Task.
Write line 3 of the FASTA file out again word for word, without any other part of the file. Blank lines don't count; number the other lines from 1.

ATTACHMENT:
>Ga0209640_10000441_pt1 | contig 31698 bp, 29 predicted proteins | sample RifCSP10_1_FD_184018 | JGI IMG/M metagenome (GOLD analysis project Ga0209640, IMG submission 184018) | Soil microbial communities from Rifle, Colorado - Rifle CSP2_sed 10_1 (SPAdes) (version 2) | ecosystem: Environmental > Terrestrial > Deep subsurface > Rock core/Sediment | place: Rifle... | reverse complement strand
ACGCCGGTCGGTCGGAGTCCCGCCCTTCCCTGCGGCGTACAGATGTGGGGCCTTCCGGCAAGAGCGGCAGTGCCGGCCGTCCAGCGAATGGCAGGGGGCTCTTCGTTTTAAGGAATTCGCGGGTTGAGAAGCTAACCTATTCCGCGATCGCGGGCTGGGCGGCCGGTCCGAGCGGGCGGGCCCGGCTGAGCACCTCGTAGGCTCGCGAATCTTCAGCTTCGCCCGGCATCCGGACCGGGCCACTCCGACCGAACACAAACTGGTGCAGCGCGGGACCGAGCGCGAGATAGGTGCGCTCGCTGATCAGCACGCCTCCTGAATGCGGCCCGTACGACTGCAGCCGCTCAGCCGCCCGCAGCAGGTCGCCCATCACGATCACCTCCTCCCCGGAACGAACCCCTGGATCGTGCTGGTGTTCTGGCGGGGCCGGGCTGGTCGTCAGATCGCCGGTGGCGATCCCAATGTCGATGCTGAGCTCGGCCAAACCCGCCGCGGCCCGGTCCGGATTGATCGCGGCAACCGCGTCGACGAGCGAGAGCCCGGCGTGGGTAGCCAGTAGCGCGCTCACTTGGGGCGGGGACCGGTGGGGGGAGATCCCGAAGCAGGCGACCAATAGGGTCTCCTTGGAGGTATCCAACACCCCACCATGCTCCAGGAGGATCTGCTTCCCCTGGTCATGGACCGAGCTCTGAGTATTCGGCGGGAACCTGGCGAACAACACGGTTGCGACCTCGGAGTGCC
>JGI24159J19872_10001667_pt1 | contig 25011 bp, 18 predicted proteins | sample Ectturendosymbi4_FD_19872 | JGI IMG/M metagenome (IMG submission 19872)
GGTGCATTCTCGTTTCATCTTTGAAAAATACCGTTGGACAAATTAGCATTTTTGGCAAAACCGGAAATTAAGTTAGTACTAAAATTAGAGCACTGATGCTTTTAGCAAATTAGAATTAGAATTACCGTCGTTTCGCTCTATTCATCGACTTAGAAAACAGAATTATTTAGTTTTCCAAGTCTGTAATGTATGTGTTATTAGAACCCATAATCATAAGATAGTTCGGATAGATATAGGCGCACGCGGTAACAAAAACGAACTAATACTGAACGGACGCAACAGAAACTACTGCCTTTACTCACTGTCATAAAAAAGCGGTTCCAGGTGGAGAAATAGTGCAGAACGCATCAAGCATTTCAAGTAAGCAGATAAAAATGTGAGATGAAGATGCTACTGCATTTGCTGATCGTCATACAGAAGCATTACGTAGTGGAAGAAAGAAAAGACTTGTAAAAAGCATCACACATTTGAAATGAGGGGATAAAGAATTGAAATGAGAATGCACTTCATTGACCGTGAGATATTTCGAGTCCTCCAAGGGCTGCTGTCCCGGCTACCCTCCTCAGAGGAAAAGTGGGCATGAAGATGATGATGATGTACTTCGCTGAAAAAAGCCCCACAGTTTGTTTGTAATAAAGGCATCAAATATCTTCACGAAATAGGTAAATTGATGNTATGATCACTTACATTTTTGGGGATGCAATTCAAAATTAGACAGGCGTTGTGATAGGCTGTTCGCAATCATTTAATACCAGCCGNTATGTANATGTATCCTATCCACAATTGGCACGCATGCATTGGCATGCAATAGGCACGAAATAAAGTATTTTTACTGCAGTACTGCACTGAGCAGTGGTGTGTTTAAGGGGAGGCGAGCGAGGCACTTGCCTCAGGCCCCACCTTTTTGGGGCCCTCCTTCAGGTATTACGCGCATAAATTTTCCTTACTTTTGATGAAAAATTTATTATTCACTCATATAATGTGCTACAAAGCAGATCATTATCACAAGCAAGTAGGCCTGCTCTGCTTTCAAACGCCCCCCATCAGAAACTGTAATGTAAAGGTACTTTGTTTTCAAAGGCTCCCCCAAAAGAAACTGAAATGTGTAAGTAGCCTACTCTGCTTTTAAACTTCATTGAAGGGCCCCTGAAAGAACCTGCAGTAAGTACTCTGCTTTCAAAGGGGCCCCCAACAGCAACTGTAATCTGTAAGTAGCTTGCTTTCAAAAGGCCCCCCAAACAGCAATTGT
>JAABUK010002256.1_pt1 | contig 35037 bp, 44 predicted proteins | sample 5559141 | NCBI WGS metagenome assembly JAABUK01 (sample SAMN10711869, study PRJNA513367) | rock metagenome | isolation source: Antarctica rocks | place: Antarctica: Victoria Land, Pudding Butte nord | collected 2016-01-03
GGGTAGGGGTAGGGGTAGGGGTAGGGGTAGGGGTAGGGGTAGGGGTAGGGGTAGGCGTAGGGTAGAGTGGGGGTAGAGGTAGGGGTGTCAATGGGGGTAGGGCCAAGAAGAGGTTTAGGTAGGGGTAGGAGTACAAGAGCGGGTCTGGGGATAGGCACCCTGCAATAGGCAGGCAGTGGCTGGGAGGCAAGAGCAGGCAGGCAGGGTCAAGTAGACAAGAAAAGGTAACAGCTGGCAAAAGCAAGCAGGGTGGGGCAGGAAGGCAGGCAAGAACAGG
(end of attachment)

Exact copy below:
>JGI24159J19872_10001667_pt1 | contig 25011 bp, 18 predicted proteins | sample Ectturendosymbi4_FD_19872 | JGI IMG/M metagenome (IMG submission 19872)